Reading, Writing, and Extremism
TO WHAT DEGREE does the threat of global terror embody the Wahhabi beliefs taught by the official sect in Saudi Arabia, beliefs the desert kingdom still seeks to impose throughout the Muslim world and to spread to the non-Muslim world as well? And what role does the international network of Saudi-funded Muslim educational institutions play in the spread of the extremist ideology, which is a prerequisite for the recruitment of terrorists?
In answering these questions, it is worth examining the numerous such schools in the United States. They aren't madrassas, or religious schools of the kind found in majority-Muslim countries (nor are all madrassas centers of extremist indoctrination). Rather, these schools appear to be American-style religious elementary, secondary, and college-level educational institutions teaching a full range of academic subjects. Nevertheless, the views they propagate are just as conducive to political extremism and even terrorism as those taught in the extremist madrasas of Pakistan or Saudi Arabia itself. Most of these institutions call themselves "Islamic academies." And they are found all over the United States, from Baton Rouge to Sacramento, and from Huntsville, Alabama, to Aurora, Colorado.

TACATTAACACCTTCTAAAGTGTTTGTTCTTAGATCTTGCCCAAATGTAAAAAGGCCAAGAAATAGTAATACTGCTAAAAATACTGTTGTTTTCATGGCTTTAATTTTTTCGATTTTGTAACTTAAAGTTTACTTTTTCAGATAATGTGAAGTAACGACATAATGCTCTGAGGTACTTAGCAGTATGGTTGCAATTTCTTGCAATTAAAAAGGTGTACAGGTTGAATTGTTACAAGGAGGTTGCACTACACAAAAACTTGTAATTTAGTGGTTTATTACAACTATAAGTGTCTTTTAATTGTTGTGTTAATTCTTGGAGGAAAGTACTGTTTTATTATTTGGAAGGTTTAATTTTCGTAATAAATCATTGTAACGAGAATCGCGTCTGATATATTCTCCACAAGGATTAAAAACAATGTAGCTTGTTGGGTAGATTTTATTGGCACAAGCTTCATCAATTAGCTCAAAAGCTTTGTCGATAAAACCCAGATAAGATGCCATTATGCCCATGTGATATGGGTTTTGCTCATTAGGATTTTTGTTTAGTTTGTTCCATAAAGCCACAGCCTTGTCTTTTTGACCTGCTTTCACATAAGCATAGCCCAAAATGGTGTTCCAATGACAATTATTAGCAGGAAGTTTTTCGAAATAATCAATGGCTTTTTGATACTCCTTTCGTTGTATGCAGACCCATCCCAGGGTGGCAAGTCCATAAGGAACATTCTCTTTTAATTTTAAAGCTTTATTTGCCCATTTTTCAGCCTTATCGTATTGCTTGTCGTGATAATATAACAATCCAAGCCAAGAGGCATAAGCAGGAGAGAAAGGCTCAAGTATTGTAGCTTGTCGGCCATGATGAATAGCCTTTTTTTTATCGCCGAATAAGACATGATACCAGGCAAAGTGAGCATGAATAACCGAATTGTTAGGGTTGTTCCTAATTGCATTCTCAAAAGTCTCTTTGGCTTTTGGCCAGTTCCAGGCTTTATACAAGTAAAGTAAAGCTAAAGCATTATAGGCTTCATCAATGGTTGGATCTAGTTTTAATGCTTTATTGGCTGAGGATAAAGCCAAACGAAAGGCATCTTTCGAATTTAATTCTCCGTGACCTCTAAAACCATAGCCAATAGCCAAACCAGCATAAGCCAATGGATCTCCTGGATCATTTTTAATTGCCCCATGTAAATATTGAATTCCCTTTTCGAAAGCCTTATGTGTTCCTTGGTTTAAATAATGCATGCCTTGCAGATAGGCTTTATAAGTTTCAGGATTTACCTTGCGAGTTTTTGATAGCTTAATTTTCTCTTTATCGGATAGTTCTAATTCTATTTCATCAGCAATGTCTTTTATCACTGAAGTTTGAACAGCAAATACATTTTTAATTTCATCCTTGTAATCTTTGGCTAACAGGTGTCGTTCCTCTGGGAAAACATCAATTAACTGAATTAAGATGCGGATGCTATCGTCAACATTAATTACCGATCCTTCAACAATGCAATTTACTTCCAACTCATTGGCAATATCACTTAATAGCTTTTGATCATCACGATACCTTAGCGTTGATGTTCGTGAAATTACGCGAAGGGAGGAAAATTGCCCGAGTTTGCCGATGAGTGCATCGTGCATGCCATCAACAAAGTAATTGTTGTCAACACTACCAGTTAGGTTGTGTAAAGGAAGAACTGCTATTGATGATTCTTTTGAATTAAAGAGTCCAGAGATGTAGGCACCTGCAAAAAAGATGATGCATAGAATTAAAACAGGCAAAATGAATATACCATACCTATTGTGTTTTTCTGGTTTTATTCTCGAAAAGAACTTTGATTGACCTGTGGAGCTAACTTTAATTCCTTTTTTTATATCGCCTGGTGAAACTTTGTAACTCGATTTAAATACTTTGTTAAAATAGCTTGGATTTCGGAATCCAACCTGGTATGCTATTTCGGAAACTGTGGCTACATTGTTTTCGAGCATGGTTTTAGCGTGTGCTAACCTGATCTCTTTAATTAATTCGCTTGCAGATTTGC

In March 2002, the official Saudi newspaper Ain Al-Yaqeen described royal expenditures abroad for spreading the faith as "astronomical." It traced to Saudi funding no fewer than 1,500 mosques, 202 colleges, and some 2,000 schools for Muslim children "in non-Islamic countries in Europe, North and South America, Australia and Asia."
The Saudi embassy in Washington was instrumental in creating an American model program for schoolchildren in the Islamic Saudi Academy (ISA, www.saudiacademy.net), located in Fairfax County and Alexandria, Virginia. ISA withdrew from the Virginia Association of Independent Schools in 2002 after an inquiry into its funding and administration, as well as publicity in the Washington Post about the harshness of its Wahhabi curriculum. A February 25, 2002, story in the Post quoted an 11th-grade textbook, for example, to the effect that on the Day of Judgment, the trees will say, "Oh Muslim, Oh servant of God, here is a Jew hiding behind me. Come here and kill him."